This exercise demonstrates how you can compute HMACs in Java. We use Google’s Tink library for this, as it provides a high-level API that is substantially cleaner and more user-friendly than what is provided by the Java standard library.
If working on your own PC, you will need to have a recent release of the Java Development Kit installed.
tink-hmac.zip and unzip it. This should create
a directory named
tink-hmac. You can work from the command line inside
this directory or, if you prefer IDEs, open the directory as a new
IntelliJ Java project. The rest of these instructions assume the use
of the command line.
Either way, Gradle is used to manage downloading of dependencies
and the compilation & execution of the code - see the README file for further
information on this. Note that you do not need to install Gradle yourself
here; the only prerequisite for this exercise is a properly installed JDK.
If you are working from the command line, you will need to make sure that
your PATH variable is set up so that the
java commands are
We have provided a complete program to generate an HMAC key, in the
CreateKey.java. You’ll find this file and the other source code
files in the
src/main/java subdirectory. Spend a few minutes studying
the code in a text editor or your IDE. Notice how the
class is used to provide a template for key generation. In this
particular case, the template is for a SHA-256 HMAC, but other options
are available - see the Tink API docs for further information.
Compile and run the program like so1:
This will output the key to the file
build/key.json. Take a moment to
examine the contents of this file. The file consists of minified
JSON data, which is easier to parse if you ‘pretty print’ it. You can
do this using Python 3, with:
python -m json.tool build/key.json
Alternatively, if you don’t have convenient access to Python, you can use one of the many online JSON pretty printers.
Open the program
ComputeTag.java in a text editor or your IDE. This
program is supposed to use a key generated by
CreateKey to compute an
HMAC authentication tag for a file. This file and the file containing
the key are specified as command line arguments. The authentication tag
will be written to another file, also specified as a command line argument.
The program is incomplete but contains comments to indicate what needs
to be added.
Under the ‘Load key details’ comment, add code to read the HMAC key from a JSON file, assuming that the name of this file is specified as the first command line argument:
KeysetHandle key = CleartextKeysetHandle.read( JsonKeysetReader.withPath(args) );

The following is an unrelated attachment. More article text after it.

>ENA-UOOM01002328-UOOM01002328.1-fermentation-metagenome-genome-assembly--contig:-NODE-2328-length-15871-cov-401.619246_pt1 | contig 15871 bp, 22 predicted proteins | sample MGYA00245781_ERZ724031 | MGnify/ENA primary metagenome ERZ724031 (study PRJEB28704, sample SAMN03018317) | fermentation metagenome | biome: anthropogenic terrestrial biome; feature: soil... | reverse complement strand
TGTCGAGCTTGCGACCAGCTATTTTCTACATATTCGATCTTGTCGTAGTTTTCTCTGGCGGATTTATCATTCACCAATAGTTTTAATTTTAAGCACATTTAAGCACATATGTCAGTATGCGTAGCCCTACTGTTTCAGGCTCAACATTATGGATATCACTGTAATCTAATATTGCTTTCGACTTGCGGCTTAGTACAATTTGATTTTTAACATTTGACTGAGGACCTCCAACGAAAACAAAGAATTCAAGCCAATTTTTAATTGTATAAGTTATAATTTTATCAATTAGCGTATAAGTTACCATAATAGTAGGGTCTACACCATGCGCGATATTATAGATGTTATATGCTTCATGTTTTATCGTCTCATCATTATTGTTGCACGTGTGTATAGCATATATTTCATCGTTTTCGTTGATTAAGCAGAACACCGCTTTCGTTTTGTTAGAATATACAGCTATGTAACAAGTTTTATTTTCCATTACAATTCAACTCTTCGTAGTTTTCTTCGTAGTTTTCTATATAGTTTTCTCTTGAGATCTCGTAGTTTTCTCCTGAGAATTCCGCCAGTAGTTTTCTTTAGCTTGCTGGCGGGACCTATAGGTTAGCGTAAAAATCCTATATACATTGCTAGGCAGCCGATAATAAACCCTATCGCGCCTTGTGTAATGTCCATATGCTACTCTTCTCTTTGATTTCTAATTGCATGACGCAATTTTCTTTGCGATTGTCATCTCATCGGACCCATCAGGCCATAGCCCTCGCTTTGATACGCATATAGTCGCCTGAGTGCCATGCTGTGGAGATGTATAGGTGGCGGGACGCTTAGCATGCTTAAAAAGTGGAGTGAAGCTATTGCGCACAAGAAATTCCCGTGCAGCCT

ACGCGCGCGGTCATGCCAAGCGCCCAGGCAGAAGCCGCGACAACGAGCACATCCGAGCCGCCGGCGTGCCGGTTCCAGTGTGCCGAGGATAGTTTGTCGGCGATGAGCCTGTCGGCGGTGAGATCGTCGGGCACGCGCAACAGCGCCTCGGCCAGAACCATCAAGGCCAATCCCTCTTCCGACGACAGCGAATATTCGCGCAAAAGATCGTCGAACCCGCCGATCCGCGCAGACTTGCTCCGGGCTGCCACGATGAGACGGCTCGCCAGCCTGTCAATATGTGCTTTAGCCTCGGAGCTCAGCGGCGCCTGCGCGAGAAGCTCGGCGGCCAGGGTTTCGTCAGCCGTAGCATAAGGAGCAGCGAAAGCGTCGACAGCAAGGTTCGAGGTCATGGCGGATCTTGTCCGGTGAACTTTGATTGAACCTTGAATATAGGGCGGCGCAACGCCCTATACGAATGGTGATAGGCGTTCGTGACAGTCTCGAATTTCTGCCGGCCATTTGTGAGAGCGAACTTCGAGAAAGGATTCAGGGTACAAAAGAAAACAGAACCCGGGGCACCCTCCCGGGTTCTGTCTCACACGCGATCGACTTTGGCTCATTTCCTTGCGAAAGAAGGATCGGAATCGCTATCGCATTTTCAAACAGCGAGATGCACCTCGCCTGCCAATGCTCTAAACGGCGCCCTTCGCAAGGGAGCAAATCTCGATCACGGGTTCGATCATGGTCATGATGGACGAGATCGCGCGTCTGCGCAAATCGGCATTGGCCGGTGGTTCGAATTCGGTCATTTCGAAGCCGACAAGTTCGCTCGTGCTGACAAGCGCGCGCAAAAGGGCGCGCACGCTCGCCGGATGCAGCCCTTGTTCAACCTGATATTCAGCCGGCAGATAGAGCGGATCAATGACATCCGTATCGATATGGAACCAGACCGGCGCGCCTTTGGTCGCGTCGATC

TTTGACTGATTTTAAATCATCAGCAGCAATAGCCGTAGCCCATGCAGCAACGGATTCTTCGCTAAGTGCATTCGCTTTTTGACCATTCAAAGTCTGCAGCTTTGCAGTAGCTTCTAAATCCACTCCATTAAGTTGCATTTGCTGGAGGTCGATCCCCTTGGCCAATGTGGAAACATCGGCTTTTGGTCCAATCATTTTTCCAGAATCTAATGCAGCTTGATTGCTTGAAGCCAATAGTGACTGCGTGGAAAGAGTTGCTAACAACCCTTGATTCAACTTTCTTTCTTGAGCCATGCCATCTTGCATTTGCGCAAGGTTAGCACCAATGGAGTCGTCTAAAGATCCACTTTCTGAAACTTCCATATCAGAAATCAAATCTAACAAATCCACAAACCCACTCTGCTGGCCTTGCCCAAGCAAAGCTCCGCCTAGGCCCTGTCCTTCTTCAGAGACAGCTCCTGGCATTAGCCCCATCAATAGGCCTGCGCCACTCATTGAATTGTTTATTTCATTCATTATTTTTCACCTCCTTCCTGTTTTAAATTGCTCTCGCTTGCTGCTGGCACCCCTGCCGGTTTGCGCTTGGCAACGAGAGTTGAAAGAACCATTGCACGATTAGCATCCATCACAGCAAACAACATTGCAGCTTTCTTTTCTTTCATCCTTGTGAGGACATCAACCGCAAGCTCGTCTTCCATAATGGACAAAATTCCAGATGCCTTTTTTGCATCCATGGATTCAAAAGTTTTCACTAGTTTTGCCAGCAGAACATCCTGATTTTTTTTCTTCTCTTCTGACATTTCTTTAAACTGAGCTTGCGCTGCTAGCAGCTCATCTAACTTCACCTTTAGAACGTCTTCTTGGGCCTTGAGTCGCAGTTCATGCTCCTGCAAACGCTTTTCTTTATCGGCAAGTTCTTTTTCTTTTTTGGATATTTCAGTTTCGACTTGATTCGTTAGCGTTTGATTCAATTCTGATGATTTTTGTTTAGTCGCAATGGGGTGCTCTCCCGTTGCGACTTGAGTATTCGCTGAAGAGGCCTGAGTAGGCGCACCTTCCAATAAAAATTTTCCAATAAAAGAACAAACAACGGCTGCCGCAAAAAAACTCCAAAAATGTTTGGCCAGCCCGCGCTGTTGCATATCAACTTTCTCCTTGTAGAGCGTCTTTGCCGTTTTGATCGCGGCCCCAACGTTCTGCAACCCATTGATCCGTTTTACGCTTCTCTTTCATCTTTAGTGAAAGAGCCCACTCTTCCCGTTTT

After adding these lines, and after each subsequent addition of code in the steps below, check that the code still compiles, with this:
Under the relevant comment, add this line to read the bytes of the input file, assuming that the name of this file is specified as the second command line argument:
byte data = Files.readAllBytes(Paths.get(args));
Next, add code to compute the authentication tag. This involves two
steps. The first step is to obtain a MAC primitive from the object
representing the key. The second step is to call the primitive’s
computeMac() method, passing to it the data that needs to be
authenticated. The tag will be returned from this method call as an
array of bytes:
Mac primitive = key.getPrimitive(Mac.class); byte tag = primitive.computeMac(data);
The final step is to write the bytes of the authentication tag out to the file, assuming that this file has been named as a third command line argument. This can be accomplished with a single line of code:
To test the finished program, do
This will use key file
build/key.json and the sample data file
data/message.txt, writing the authentication tag to a new binary file
VerifyTag.java. This program is supposed to verify the
authentication tag previously computed for a file. It takes the same
command line arguments as
ComputeTag and, like that program, it is
Add the required code under the various comments. You should be able to
figure out what is needed, based on what you added to
Refer to the Tink API docs if you need to.
Note that the MAC primitive’s
verifyMac() method will throw a
GeneralSecurityException if verification fails - so you’ll need to
wrap the call using
try...catch. Arrange things so that the program
prints “Auth tag is NOT valid” if the exception is thrown, and
“Auth tag is valid” if there is no exception.
Test the finished program with
You can also run all three programs in sequence, with
verifytag step should report that the authentication tag
data/message.txt, changing a single character of the file.
Run the verification step one more time, with
This time, it should report that the tag is not valid.
./ if running this on Windows. If you are using Linux or
macOS and this script won’t run, you might need to set execute
chmod u+x gradlew.
NOTE: This command may be very slow the first time that it runs, as it may need to download Gradle and the Tink library to your PC. ↩︎